Artist Spotlight Bud Grace

30 years of Ernie/Piranha Club

A quick spotlight on 30 years of Bud Grace’s Piranha Club.

The last Piranha Club Sunday page – January 28, 2018.

When the comic strip started it was originally called “Ernie.”
Here’s the very first Ernie Sunday from February 7, 1988.

The strip’s name was changed to “Piranha Club” in 1998 (overseas it is still known as “Ernie”). Bud gave the reason for the change in this excerpt from a Q&A moderated by Suzanne Tobin of the Washington Post.

Bud Grace: ‘The reason is because we tried a promotion here in the States, and we thought that by changing name we might pick up some papers. That didn’t work, so now I’m going to change my name to Bill Watterson.”

From that same Q&A, when asked if there was any Robert Crumb influence in his drawing style, Bud responded,

I started drawing in an underground style, originally. While I can’t draw nearly as well as Robert Crumb, I’m not surprised you can see the influence. I was also influenced by underground cartoonist Kim Deitch.”

In 1989 Bud Grace received the the Adamson Award presented by the Swedish Academy of Comic Art as Best International Comic-Strip Cartoonist – and in 1993 he won the National Cartoonist Society’s Reuben Award for Best Newspaper Strip.

Bud Grace Fun Fact:

• Born in 1944, Bud Grace received a doctorate in physics from Florida State University before turning to cartooning.

From the National Cartoonist Society member album.

I was lucky enough to meet Bud Grace when I worked at King Features on staff as the colorist in the Comic Art Department. The cartoonists that didn’t come in regularly to drop stuff off (generally because they didn’t live near New York – we’re talkin’ pre-internet here) we’d get the chance to see if they stopped in before the annual King Features Christmas party.

Bud always reminded me of Groucho Marx when I’d see him at King. If you ever saw a Marx Brothers film, the energy would always pick up a notch when Groucho entered a scene. It was the same with Bud.

Bud Grace and fellow Comic Art department veteran Jerry Craft.
December of 1992.

When you worked in the Comic Art department at King you got to see the originals before they saw print. Here’s an example of an Ernie strip circa 1995 pre-edit.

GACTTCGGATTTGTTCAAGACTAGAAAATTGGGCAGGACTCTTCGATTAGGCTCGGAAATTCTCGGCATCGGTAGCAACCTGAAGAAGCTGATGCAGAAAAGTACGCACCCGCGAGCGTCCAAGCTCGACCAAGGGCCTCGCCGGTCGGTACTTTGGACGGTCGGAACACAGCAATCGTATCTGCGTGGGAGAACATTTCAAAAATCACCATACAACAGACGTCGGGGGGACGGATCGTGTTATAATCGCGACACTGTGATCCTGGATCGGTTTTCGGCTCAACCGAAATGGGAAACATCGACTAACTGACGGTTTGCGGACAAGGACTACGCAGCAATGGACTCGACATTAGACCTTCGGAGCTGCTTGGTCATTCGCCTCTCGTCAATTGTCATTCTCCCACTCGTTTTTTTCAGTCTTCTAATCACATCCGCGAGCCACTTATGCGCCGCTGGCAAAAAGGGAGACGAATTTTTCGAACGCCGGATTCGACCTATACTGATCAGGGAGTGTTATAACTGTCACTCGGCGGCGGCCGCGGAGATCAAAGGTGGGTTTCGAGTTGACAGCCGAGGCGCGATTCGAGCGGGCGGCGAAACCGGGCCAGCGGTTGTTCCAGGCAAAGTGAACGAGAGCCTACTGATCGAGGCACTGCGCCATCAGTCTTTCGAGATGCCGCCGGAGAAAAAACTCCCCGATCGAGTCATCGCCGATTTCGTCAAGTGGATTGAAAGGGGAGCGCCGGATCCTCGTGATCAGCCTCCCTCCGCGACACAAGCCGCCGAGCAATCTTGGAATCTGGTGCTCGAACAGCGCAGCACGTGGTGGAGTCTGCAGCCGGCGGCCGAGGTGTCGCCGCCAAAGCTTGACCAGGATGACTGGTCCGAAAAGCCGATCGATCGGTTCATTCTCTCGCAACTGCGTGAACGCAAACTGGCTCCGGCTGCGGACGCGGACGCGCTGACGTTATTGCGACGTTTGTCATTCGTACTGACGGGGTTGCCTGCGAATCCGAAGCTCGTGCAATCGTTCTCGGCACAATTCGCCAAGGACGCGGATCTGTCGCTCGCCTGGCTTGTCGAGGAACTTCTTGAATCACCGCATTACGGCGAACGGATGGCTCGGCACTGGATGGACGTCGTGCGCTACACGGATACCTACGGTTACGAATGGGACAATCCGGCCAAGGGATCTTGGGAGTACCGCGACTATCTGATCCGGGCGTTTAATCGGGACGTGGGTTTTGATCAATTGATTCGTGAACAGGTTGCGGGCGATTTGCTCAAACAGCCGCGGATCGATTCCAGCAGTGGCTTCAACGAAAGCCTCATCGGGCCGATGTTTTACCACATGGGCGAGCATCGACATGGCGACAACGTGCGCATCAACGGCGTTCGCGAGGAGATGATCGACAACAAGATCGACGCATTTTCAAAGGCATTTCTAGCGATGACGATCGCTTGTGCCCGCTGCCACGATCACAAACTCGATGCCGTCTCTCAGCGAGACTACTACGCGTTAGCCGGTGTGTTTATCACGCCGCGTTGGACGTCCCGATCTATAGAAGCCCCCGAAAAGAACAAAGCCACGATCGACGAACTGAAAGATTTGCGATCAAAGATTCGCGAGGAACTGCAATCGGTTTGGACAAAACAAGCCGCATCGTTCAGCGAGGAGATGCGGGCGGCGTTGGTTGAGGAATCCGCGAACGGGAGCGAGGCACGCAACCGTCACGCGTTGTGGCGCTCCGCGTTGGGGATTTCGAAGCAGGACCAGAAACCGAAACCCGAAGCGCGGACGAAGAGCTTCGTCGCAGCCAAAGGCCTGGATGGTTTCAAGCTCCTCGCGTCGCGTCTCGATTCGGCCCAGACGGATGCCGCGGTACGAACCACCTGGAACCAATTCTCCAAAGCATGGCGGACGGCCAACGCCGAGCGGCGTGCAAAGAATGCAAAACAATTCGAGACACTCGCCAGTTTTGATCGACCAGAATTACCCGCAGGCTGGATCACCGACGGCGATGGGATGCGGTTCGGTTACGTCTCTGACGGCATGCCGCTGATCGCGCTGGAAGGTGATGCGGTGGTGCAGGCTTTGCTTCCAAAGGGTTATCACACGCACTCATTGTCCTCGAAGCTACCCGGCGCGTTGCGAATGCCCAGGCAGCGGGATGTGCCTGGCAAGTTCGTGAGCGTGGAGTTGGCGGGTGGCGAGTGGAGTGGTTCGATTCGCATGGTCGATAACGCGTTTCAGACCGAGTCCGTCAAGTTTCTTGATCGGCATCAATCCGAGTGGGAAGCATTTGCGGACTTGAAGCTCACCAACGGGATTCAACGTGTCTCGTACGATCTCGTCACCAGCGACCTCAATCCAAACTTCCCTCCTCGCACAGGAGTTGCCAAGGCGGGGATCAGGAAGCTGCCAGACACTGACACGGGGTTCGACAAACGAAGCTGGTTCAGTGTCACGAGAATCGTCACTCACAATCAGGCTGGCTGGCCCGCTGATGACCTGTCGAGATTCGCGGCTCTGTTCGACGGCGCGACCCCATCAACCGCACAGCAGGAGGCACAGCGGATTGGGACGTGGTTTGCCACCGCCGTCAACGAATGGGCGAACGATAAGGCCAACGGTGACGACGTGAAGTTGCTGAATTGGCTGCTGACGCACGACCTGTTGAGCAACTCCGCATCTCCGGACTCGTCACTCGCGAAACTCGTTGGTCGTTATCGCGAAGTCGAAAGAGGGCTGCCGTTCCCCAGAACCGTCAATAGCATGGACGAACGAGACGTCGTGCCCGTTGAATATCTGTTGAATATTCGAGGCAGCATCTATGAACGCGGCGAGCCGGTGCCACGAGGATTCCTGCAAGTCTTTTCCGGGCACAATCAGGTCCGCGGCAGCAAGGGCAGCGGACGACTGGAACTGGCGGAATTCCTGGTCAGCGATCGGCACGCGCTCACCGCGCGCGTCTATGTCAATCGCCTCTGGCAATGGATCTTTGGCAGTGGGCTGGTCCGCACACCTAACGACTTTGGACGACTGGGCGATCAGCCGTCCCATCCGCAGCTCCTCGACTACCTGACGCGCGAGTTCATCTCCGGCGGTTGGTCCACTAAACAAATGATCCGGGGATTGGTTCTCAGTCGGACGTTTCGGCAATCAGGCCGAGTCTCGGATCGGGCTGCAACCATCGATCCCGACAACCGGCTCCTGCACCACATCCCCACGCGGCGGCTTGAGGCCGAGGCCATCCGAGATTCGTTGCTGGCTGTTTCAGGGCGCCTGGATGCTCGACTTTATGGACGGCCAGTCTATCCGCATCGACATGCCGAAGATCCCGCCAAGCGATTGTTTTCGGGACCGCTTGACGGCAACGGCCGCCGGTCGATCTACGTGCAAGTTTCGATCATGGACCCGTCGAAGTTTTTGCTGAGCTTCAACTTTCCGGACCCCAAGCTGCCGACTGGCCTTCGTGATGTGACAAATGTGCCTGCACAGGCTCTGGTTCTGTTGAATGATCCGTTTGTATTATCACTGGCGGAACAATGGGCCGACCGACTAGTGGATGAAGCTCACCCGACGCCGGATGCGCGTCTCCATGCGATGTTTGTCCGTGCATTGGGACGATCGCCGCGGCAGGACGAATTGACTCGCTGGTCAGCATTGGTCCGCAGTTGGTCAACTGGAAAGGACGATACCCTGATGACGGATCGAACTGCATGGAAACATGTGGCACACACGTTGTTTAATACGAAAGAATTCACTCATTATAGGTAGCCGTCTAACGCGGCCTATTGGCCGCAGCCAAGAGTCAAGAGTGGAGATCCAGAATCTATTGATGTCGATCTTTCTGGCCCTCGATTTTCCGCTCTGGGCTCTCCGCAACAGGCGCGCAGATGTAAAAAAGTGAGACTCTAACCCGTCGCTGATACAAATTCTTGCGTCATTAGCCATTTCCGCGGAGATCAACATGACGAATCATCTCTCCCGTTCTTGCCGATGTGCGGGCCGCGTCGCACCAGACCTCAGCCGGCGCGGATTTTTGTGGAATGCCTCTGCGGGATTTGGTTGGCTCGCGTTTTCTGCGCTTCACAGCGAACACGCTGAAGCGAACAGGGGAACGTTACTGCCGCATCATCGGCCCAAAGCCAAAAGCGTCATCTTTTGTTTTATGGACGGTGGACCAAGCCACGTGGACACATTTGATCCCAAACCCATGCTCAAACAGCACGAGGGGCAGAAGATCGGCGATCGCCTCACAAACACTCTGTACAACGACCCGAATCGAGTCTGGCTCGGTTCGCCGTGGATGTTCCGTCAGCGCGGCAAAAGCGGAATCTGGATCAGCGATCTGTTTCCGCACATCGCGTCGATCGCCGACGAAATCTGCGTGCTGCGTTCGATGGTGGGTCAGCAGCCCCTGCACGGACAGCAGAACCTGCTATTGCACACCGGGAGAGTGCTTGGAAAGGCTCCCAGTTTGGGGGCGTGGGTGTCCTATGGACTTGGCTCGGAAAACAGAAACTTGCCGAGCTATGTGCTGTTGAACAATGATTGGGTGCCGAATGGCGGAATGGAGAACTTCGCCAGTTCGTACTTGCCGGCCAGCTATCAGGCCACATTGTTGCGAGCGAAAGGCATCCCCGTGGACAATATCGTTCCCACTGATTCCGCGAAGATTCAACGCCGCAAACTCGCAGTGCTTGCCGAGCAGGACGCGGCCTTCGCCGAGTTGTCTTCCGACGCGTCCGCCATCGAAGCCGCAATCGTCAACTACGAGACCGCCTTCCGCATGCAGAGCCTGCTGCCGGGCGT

Bud of course knew that the above strip wouldn’t make it through editorial without a change to the language in the last panel. That he sent it in anyway was what made him a favorite in the Comic Art Department up at King.

Here’s another example from 1995 where editorial actually made Bud change the drawing.

And so with the final strip on February 3, 2018, we bid adieu to the Piranha Club.

Fortunately we don’t have to say adieu to Bud Grace. You can still check in on Bud at

And for those interested in book collections of Ernie/Piranha Club dailies, here’s a heads up from Bud’s website…

“All the daily cartoons that were published plus many that were not. The 88-89-9o book has about 230 pages of comics. The 2017 book (Which also has the month of January 2018) has about 100 pages. The other books contain about 160 pages. The books are 8.5 by 11 inches, black and white.  The best price is direct from Lulu.

Lulu: Ernie and the Piranha Club

Al Baruch Artist Spotlight

Artist Spotlight: Al Baruch (1928-2015)

I first met Al Baruch back in 2003. He was head of the Cartooning department at Hofstra University’s UCCE Youth Programs at the time and hired me as one of the teachers.

A Navy veteran, Al had studied at the Art Students League of New York, SVA (at that time the Cartoonists and Illustrators School of NY) and Pratt Institute (1949 – 1952). In the 1950s he worked for Disney as an inbetweener on films like Peter Pan and Lady and the Tramp. In the 1980’s he turned to teaching and never looked back.

Al was in his seventies when I met him, but had the energy and enthusiasm of a man in his twenties. He mentored a multitude of students through the years, passing on his love and enthusiasm of cartooning to a whole new generation of artists.

He’ll be sorely missed.

The following are just a few articles, pics and video from around the web on Al. I hope you enjoy…

Hilary Fine and Al Baruch

Al was an amazing man, artist and teacher. To the kids at HAAS, he was one of their magical Art Masters who would visit them and work along side of them at their Art Master Workshop. To me, he was a good friend and mentor. He also taught kids with special needs and was an advocate for the Holocaust Memorial and the Florida Youth Orchestra. You are loved by so many and you are in our hearts forever. Much love to you and your family.
-Hilary Fine

Al Baruch, Mike Stern, Mort Drucker
©Mike Stern – Animator at Pixar Animation Studios

1996 Al Baruch Interview
by Matthew Kalamidas

Ex-disney Animator Draws On Expertise
by Jerry Libonati for the Florida Sun Sentinal – 2005

Artist Spotlight John Romita

John Romita – The Crying Game

John Romita’s artwork is pretty much a staple of romance comics from the 1950s on, and for good reason. Here’s a quick sampling…

When Romita took over drawing Spider-Man from Steve Ditko, it was inevitable his strength for the Sturm und Drang of romance comics would be thrown into the mix.

The following examples are from the Spider-Man newspaper strip.
Click on artwork for larger image.

So when I needed to up the ante for Hil and Nona in the March 25, 2017 Sally Forth strip I leaned heavily on Romita for inspiration.

So much so I even snuck his name into the last panel as a tip of the hat.

Need more of a Romita fix? Check out the following…

For more of Romita’s Spider-Man comic book work: John Romita

For more comic strip art: Holiday Greetings – Stan Lee & John Romita